Protein may be key to new treatment in a childhood cancer
After analyzing hundreds of proteins produced by the DNA of tumor cells, researchers have identified one protein that may be central to a new treatment for the often-fatal childhood cancer neuroblastoma. Oncologists hope to translate the finding into pediatric clinical trials of a drug that blocks the protein's activity.
"Our study implicates this protein as a promising treatment target for high-risk neuroblastoma," said pediatric oncologist Kristina A. Cole, M.D., Ph.D., of the Cancer Center at The Children's Hospital of Philadelphia. "The fact that drugs acting on this protein are already being studied in clinical trials for adult cancers may hasten the process of testing this treatment strategy in children."
Cole is the lead author of a study published online Feb. 2 in the Proceedings of the National Academy of Sciences.
Neuroblastoma, a cancer of the peripheral nervous system, usually appears as a solid tumor in the chest or abdomen. It accounts for 7 percent of all childhood cancers, but because it is often aggressive, it causes 15 percent of all childhood cancer deaths. While low-risk forms of neuroblastoma may spontaneously disappear, in high-risk forms, the cancer tends to return after initial treatment, usually with lethal results.
In the current study, the Children's Hospital researchers performed a comprehensive screen of hundreds of protein kinases encoded by the DNA of neuroblastoma cells. As enzymes, kinases stimulate chemical reactions in the cell, and have been implicated in many cancers as promoting growth and survival of cancer cells. The study team used RNA interference, a powerful research tool that uses small RNA sequences to prevent cells from producing proteins, to interrupt the action of each of the more than 500 kinases made by neuroblastoma tumor cells.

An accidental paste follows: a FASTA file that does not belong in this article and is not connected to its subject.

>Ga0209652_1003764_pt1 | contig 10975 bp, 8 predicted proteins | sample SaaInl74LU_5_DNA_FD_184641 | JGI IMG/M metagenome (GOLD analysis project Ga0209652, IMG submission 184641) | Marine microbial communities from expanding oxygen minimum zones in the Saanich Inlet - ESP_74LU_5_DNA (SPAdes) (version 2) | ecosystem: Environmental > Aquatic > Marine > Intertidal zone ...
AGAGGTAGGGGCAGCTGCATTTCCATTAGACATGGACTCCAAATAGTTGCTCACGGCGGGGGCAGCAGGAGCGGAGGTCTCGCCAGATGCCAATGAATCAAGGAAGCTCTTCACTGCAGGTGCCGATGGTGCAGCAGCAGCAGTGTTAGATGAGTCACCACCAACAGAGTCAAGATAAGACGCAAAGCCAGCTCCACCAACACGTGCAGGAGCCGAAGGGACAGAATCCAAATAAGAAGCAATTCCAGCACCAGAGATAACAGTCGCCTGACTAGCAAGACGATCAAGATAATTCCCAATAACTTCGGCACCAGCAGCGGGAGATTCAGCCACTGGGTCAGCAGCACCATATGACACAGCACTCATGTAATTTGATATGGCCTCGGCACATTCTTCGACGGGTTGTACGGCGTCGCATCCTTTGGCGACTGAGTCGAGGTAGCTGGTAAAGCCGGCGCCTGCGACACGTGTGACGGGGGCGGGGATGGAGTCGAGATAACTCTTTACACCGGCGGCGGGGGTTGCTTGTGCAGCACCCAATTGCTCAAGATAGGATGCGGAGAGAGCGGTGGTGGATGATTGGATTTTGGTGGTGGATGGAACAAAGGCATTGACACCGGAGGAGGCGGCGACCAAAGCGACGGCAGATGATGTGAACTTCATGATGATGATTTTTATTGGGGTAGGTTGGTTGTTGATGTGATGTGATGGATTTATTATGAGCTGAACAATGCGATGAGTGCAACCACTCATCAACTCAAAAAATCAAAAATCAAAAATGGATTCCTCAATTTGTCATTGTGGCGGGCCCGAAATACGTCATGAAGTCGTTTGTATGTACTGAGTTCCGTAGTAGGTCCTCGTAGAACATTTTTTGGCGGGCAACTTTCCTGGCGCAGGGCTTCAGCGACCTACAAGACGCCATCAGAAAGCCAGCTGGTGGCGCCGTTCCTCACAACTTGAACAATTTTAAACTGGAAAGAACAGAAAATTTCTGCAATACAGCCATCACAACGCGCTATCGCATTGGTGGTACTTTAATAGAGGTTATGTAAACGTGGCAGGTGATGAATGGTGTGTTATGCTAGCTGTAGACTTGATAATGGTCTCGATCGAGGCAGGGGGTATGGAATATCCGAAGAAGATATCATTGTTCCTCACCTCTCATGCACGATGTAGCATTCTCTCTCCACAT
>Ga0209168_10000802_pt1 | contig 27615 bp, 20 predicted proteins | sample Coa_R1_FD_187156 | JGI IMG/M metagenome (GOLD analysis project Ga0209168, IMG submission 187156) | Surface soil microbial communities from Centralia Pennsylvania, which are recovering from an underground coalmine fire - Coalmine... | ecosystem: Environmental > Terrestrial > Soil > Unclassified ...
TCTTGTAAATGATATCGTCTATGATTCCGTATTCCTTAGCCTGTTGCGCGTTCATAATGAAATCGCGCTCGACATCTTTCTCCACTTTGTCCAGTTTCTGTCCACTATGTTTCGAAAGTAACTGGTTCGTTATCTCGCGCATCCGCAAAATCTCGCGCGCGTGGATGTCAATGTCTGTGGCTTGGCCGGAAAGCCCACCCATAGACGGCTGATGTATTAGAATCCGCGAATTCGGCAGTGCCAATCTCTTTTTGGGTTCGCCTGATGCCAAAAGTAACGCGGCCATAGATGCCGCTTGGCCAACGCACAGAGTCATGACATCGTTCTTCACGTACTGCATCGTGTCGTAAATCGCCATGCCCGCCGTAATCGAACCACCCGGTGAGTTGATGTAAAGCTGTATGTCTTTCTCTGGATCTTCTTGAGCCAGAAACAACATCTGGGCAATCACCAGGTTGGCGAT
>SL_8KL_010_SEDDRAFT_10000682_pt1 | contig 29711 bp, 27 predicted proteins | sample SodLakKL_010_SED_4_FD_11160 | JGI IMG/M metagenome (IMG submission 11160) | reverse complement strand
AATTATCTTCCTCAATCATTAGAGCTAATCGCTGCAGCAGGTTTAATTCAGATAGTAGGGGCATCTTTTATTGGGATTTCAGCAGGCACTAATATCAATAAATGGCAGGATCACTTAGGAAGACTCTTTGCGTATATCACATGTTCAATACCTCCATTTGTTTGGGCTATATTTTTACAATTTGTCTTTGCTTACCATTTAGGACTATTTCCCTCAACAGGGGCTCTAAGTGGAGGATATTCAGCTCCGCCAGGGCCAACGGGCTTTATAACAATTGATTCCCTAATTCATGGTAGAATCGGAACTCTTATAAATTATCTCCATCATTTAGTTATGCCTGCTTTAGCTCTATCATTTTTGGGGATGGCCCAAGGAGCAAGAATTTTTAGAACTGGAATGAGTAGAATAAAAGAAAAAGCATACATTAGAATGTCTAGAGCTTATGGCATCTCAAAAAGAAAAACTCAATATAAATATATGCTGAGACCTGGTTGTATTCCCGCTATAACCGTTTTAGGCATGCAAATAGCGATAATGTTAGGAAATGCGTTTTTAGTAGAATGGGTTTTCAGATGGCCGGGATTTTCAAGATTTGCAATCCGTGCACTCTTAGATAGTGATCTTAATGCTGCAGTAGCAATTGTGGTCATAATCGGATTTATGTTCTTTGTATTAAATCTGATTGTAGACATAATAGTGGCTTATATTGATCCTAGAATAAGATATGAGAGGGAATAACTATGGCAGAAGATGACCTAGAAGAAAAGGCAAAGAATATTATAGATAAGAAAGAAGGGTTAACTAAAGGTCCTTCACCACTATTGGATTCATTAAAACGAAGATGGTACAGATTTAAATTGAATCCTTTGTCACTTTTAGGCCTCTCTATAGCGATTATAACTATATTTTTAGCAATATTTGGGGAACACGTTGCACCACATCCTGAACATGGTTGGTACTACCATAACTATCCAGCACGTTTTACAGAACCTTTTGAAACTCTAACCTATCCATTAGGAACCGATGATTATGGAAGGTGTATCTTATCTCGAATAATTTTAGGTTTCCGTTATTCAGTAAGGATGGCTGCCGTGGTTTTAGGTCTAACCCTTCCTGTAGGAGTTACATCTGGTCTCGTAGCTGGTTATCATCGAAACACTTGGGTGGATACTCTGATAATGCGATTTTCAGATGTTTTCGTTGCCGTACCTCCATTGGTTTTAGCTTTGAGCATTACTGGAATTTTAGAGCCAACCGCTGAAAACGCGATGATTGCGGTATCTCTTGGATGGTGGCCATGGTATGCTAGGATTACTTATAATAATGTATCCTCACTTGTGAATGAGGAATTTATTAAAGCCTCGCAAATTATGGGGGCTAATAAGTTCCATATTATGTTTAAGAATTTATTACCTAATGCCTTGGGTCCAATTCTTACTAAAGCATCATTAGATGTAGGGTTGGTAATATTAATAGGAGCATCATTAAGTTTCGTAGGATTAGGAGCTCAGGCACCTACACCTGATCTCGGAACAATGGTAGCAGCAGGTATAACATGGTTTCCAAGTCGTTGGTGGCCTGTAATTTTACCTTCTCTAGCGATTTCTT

Methodically testing each kinase, one after the other, the researchers identified 30 kinases that, when depleted, caused neuroblastoma cells to die. Among those kinases, cell checkpoint kinase 1 (CHK1) had the strongest effect. "This screen was an unbiased study," said Cole. "We did not know beforehand which kinase would have the most potent effect. In fact, we would not have suspected CHK1, which was thought to be a tumor suppressor. It actually has the opposite effect in neuroblastoma. Its signals appear to drive neuroblastoma growth, likely by allowing them to tolerate stress to DNA caused by the MYC and MCYN oncogenes, which are active in neuroblastoma. Blocking CHK1 activity by RNA interference or by small-molecule inhibitors kills neuroblastoma cells."
When cancer cells are treated with chemotherapy, they can repair themselves though CHK1 signaling, making the chemotherapy less effective. Normal cells have redundant repair pathways and are not affected by CHK1 inhibition. Therefore CHK1 inhibitors are already being tested in adult clinical trials, in combination with chemotherapy, as a possible treatment for lung cancer, pancreatic cancer and other solid tumors. The current study suggests that neuroblastoma cells are particularly sensitive to CHK1 inhibition, without being combined with other agents.
CHK1 is not the first kinase with an important role in neuroblastoma. Some of the collaborators in this study from The Children's Hospital of Philadelphia previously discovered that the anaplastic lymphoma kinase gene (ALK), which carries the code for the ALK kinase, gives rise to some high-risk forms of neuroblastoma. Children's Hospital is currently testing ALK inhibitors in pediatric clinical trials of neuroblastoma, under the sponsorship of the Children's Oncology Group, a cooperative multicenter research organization.
"While it is compelling that there is single-agent activity in neuroblastoma," said Cole. "we anticipate that CHK1 inhibitors combined with chemotherapy will be significantly more potent." Cole expects pediatric oncologists to begin testing CHK1 inhibitors in pediatric clinical trials for neuroblastoma within the next few years.